If US cuts aid, hard times ahead for Northeast cities
The financial problems of many of the nation's Northeastern cities are growing, despite new efforts to cut services and raise taxes. New York, Philadelphia, Cleveland, Newark, N.J., and other cities have seen their fiscal equilibrium shattered in the past year by a combination of inflation, revenue shortfalls, and their inability to keep their payrolls in line with their tight budgets.
As the recession deepens with inflation still at a double-digit pace, many of these "frostbelt" cities "will be faced with widening budget gaps and greater and greater social strains," says Felix G. Rohatyn, chairman of the New York State Municipal Assistance Corporation. Known simply as "Big Mac," the state agency has been trying to shepherd New York's recovery from its serious flirtation with bankruptcy in 1975 and 1976.
Mr. Rohatyn is also a fiscal consultant to Cleveland, Chicago, Philadelphia, and other older US cities.
Added to the double-edged sword of recession and inflation is the anticipated loss of city revenues from federal aid cutbacks proposed by the Carter administration. The administration has proposed the elimination of $2.3 billion in the states' share of general revenue sharing. A lion's portion of these funds to states usually winds up in big cities.
To help compensate, the administration proposed increasing the cities' direct share of revenue sharing by $500 million, but this legislation faces rough sledding in an austerity- minded Congress. A proposal to add $500 million to revenue sharing, with an eye on aiding older cities, was offered in the Senate by Daniel P. Moynihan (D) of New York. It was defeated 54 to 40 on May 7. Last week, President Carter supported an unsuccessful attempt by liberals in the House to add $500 million for revenue sharing.
In the meantime, cities are retrenching, and doing everything they can to balance their strained budgets:
* New York City, still in the worst fiscal shape of any major US city, will be unable to eliminate its deficit in the year beginning July 1, 1981, as now required by New York State law, because of federal cutbacks in revenue sharing and other factors, according to that city's latest budget projections.
The city's fiscal situation could go from bad to worse in wake of labor settlements between the fire, police, sanitation, and other municipal unions after their contract expires this June 30. Mayor Edward I. Koch says the city cannot afford pay raises equal to the 9 percent salary increase a year won recently by the city's bus and subway workers, who are state employees. Municipal union leaders are demanding at least 16 percent a year raises for the next two years.
"In many ways we [in New York City] are facing a challenge as brutal and difficult as we did in 1975," Mr. Rohatyn laments. "Whether the city can successfully close its budget gap and remain viable is an open question. . . . The city, since 1975, has taken significant action to reduce its work force; how much more it is able to do and deliver an acceptable level of service is open to question."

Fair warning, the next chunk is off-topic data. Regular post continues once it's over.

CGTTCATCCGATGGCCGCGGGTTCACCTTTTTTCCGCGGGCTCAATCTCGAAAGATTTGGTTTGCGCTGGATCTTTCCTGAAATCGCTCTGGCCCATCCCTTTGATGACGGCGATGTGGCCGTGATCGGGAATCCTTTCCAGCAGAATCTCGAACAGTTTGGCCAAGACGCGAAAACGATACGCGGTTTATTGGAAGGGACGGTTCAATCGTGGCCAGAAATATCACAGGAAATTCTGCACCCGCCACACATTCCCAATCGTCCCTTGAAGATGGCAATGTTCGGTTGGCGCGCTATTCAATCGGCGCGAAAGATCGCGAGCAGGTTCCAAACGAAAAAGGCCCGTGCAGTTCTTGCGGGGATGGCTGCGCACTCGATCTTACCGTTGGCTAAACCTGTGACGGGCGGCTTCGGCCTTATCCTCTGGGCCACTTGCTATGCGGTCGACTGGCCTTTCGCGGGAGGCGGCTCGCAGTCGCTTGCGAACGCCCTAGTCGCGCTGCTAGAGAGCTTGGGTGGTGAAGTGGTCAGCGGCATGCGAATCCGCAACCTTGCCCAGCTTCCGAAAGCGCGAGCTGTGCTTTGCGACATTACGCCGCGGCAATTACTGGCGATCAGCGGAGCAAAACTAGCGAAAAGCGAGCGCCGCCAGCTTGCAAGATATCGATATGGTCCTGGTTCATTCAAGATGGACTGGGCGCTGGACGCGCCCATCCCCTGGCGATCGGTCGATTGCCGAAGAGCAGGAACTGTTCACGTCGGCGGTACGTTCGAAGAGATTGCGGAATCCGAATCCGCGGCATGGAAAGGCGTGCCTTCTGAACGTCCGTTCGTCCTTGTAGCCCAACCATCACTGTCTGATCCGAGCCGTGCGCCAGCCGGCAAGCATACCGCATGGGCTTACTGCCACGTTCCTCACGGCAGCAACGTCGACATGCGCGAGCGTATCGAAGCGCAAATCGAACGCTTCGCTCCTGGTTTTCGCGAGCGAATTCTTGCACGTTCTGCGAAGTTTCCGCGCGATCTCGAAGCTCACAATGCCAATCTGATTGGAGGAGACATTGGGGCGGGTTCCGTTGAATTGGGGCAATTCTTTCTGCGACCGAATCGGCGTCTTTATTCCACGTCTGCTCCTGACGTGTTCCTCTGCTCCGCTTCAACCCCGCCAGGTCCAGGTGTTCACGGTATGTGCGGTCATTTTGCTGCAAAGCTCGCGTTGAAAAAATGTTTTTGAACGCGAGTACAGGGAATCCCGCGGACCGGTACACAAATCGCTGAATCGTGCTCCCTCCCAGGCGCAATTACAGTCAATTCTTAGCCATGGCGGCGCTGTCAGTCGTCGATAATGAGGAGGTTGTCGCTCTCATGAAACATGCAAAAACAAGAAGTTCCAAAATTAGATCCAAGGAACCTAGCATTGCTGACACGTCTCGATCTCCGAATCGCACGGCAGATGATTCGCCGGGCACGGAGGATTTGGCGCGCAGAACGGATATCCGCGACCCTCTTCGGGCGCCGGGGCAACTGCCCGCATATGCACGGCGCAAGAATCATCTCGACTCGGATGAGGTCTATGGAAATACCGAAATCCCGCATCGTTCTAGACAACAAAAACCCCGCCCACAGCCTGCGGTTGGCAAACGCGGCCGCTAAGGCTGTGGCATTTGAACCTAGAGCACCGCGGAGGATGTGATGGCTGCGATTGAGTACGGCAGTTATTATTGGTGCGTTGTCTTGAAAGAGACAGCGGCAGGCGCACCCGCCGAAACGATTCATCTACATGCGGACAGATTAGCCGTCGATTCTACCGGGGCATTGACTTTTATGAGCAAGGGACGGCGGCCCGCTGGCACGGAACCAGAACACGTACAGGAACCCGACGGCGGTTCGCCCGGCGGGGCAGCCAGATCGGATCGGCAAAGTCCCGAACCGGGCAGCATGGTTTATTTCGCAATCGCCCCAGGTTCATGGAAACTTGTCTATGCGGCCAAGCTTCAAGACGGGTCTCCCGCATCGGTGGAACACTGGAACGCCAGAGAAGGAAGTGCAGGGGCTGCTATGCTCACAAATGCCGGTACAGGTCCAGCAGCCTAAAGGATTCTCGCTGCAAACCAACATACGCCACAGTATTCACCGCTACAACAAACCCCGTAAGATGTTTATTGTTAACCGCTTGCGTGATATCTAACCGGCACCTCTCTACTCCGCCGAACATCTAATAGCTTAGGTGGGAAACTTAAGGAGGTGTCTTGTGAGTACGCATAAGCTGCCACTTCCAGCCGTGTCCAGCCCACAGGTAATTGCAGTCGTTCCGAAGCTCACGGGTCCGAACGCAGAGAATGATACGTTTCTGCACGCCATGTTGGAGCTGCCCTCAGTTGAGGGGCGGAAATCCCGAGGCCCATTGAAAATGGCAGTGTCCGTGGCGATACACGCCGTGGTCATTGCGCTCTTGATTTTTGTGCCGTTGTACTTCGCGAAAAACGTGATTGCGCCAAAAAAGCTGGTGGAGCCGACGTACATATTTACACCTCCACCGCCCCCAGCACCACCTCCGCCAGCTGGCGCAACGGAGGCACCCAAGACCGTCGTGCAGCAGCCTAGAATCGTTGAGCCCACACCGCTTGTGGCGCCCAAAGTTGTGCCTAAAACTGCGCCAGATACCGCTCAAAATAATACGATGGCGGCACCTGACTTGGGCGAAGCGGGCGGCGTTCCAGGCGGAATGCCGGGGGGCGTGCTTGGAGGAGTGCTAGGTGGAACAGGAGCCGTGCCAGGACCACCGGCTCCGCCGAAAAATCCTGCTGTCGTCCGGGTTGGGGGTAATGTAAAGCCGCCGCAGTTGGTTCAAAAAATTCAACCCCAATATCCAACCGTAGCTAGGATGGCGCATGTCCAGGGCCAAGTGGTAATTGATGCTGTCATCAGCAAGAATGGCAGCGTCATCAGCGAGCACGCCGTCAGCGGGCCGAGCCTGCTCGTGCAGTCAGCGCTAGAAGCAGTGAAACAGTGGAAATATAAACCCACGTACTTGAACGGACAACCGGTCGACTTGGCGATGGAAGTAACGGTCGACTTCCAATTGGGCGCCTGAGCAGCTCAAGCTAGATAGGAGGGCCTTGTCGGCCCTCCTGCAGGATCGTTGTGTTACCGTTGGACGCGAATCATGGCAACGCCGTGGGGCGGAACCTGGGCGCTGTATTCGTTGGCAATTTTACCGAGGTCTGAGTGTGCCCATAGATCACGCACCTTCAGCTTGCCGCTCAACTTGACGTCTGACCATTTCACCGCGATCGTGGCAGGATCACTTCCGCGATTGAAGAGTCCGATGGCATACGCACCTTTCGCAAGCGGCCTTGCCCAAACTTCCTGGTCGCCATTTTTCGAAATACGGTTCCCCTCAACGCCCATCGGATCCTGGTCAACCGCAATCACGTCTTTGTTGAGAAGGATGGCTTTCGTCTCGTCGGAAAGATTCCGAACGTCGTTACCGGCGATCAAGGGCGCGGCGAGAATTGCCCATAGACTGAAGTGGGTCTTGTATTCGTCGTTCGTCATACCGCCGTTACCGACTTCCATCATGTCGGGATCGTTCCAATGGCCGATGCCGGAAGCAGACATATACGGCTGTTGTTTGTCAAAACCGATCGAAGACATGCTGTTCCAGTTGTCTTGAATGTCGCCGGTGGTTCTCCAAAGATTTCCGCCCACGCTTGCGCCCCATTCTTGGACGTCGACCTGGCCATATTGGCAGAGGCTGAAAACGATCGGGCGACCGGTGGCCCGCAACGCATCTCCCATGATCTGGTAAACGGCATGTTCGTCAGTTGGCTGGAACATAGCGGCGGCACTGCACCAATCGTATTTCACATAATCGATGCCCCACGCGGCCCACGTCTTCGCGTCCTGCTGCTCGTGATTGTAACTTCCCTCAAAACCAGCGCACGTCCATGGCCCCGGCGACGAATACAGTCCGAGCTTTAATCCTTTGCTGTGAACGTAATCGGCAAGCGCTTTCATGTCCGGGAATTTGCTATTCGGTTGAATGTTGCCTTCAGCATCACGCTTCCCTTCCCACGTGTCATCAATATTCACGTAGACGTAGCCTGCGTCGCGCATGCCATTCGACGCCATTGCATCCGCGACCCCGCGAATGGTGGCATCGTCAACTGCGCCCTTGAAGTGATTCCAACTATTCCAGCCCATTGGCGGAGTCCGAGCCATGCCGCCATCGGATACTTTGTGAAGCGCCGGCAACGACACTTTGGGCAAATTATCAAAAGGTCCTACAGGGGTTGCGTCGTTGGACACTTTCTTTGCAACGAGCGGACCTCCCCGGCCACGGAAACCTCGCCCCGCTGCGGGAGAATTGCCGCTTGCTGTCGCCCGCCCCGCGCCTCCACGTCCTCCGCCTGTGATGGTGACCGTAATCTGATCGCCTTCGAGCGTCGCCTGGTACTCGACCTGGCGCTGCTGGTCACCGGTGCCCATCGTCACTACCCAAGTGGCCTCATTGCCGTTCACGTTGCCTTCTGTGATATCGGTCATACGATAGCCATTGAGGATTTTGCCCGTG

* Philadelphia. The "City of Brotherly Love" faces an $118 million budget deficit in fiscal year 1981, which begins on July 1, after living with a much smaller one in the current fiscal year. Mayor William Green has proposed higher real estate taxes to help reduce the projected deficit, but the President's tremendous cutback in CETA (the Comprehensive Employment and Training program) jobs and revenue-sharing losses will make it extremely difficult. One "hidden" culprit which has helped push Philadelphia, as well as other Northeastern cities , toward insolvency is the skyrocketing cost of energy.
* Cleveland. Partly because of a new spirit of cooperation rather than confrontation between city government and private industry, Cleveland faces a much smaller deficit in fiscal 1981, which begins at the start of the calendar year. According to budget director Phillip Allen, the projected deficit for that year is $8,164,000 and $11,561,000 the following year. "The deficits have to be dealt with," Mr. Allen told the Monitor, and the administration will be proposing an income tax increase of one-half percent. If necessary, there will be more layoffs even though "it would be tramatic," he says.
* Newark, N.J. New Jersey has a state law saying that its cities must balance their budgets every year. And every year, it's getting harder for the state's biggest city to do so without a further erosion of middle-class citizens who balk at paying spiraling real estate taxes. Already this year, 633 CETA workers have lost their jobs and many of them have reverted to being a burden on taxpayers. Having a legally balanced budget "doesn't mean things are not tight here. It doesn't mean there is not a pinch," says one high-ranking city employee who asked not to be named. Others say the loss of state revenue-sharing money this year will be "catastrophic."